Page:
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Managers and supervisors are a lynchpin in the success of a change initiative. In times of change, those who lead the teams impacted by change can be both a great ally and a real obstacle for change leaders. Managers are closest to the employees who must adopt the new processes and behaviors associated with a project or initiative. And in many cases the same project also impacts their own work. Getting managers and supervisors on board and prepared to support their teams through change is crucial.
Importance of Managers During Change
In Best Practices in Change Management - 2016 Edition, participants identified engagement with and support from middle management as a top contributor to change management success. In a separate study with 575 change leaders, 84% of participants ranked manager and supervisor involvement in change initiatives as “extremely important” or “very important” to the success of their project.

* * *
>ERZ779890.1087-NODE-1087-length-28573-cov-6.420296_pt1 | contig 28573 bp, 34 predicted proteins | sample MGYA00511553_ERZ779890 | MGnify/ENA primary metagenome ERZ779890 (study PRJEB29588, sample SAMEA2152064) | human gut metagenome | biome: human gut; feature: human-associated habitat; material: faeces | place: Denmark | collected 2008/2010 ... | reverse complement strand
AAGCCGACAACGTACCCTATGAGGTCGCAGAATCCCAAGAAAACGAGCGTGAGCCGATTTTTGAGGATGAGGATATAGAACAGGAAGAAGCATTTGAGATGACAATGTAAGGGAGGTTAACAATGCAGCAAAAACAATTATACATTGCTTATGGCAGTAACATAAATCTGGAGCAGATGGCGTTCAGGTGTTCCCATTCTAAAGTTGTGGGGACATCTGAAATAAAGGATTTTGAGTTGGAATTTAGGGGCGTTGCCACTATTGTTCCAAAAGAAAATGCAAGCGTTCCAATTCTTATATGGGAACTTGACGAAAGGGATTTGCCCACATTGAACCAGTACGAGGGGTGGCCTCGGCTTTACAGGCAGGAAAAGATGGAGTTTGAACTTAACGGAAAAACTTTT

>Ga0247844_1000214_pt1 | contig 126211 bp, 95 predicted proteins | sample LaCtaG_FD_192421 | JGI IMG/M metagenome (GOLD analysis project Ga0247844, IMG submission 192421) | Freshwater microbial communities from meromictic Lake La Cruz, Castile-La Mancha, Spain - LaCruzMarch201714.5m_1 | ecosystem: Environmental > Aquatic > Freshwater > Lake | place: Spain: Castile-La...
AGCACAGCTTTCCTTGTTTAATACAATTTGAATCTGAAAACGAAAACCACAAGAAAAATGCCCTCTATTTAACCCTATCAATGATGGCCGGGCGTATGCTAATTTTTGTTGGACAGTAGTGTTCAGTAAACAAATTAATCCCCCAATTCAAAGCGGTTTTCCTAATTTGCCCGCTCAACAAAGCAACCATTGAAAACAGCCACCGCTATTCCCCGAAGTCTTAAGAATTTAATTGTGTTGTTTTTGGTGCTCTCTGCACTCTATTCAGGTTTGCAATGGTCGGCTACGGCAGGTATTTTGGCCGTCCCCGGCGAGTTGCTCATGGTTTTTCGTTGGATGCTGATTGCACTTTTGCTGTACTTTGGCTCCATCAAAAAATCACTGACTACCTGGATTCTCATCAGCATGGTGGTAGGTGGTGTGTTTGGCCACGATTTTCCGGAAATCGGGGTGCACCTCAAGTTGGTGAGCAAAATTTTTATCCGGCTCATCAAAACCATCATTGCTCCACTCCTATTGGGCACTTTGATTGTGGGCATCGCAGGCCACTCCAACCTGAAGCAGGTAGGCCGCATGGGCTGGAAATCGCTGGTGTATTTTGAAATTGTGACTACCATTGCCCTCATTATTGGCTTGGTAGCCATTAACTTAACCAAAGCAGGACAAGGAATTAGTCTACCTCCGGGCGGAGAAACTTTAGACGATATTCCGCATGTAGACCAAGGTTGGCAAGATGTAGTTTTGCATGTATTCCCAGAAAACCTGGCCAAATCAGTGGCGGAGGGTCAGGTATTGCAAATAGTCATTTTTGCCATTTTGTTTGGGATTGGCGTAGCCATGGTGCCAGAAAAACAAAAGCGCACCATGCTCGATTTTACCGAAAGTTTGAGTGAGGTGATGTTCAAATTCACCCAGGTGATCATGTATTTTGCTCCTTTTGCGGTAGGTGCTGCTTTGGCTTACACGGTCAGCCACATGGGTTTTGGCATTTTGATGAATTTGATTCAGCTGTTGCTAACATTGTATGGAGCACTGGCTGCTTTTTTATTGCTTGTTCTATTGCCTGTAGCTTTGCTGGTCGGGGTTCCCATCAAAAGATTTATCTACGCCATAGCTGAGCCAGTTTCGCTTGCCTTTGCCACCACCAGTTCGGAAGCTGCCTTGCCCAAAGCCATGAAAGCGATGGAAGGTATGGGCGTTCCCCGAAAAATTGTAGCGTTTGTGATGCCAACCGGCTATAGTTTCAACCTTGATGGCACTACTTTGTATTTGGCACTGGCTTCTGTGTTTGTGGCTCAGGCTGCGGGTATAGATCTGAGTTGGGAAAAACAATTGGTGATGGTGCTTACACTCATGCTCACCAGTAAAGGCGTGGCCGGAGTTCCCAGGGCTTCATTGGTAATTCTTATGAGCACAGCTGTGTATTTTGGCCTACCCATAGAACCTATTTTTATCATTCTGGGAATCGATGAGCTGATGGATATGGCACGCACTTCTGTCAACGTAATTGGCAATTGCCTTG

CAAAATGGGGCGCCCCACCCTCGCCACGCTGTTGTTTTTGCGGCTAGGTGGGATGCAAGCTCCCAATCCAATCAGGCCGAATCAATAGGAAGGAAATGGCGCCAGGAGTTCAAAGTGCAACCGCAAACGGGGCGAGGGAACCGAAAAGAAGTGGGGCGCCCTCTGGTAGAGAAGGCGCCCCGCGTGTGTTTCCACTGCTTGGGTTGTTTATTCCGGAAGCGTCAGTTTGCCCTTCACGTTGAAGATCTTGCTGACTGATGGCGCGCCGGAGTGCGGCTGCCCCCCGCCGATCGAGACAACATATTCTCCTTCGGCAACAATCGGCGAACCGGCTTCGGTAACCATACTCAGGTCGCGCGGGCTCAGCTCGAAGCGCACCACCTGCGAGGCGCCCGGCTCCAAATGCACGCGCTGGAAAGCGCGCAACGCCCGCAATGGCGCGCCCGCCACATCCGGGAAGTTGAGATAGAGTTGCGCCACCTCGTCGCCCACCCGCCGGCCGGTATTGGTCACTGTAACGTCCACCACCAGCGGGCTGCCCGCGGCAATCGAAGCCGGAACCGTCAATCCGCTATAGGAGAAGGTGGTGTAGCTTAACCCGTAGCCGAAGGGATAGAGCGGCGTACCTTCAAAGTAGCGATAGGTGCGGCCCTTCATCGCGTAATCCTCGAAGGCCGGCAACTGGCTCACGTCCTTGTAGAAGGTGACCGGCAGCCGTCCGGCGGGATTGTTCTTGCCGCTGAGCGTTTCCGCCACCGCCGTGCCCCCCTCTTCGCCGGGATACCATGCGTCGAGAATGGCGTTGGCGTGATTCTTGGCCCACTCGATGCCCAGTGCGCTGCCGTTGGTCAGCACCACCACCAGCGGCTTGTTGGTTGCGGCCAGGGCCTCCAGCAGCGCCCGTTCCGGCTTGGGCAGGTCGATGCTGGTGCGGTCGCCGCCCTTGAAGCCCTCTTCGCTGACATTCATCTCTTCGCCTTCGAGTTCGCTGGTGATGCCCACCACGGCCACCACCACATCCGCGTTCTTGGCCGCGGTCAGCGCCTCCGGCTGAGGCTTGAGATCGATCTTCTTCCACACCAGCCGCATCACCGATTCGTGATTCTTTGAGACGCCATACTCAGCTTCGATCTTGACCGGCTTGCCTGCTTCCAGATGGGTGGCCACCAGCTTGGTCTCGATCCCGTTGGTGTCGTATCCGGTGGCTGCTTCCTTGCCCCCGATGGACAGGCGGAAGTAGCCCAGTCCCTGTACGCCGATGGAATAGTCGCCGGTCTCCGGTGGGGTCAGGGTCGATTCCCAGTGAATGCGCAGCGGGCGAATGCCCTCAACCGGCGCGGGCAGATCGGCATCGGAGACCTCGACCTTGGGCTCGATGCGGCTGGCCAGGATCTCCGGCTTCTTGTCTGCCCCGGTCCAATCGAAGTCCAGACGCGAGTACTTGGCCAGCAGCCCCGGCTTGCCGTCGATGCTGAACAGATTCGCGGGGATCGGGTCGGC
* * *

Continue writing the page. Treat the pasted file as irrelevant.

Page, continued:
Managers and supervisors are crucial because of the relationship they have with the employees in the organization. They are positioned to coach and influence employees through their own change process.
But what does this group really need to be doing to drive successful change? In addition to continuing their daily operational duties, Best Practices in Change Management - 2016 Edition identifies five key roles managers and supervisors need to play in times of change.
The Five Roles of Managers and Supervisors
Participants in Prosci’s benchmarking research have identified five roles that managers and supervisors must play in times of change:
- Communicator: Communicate with direct reports about the change
- Advocate: Demonstrate support for the change
- Coach: Coach employees through the change process
- Liaison: Engage with and provide support to the project team
- Resistance manager: Identify and manage resistance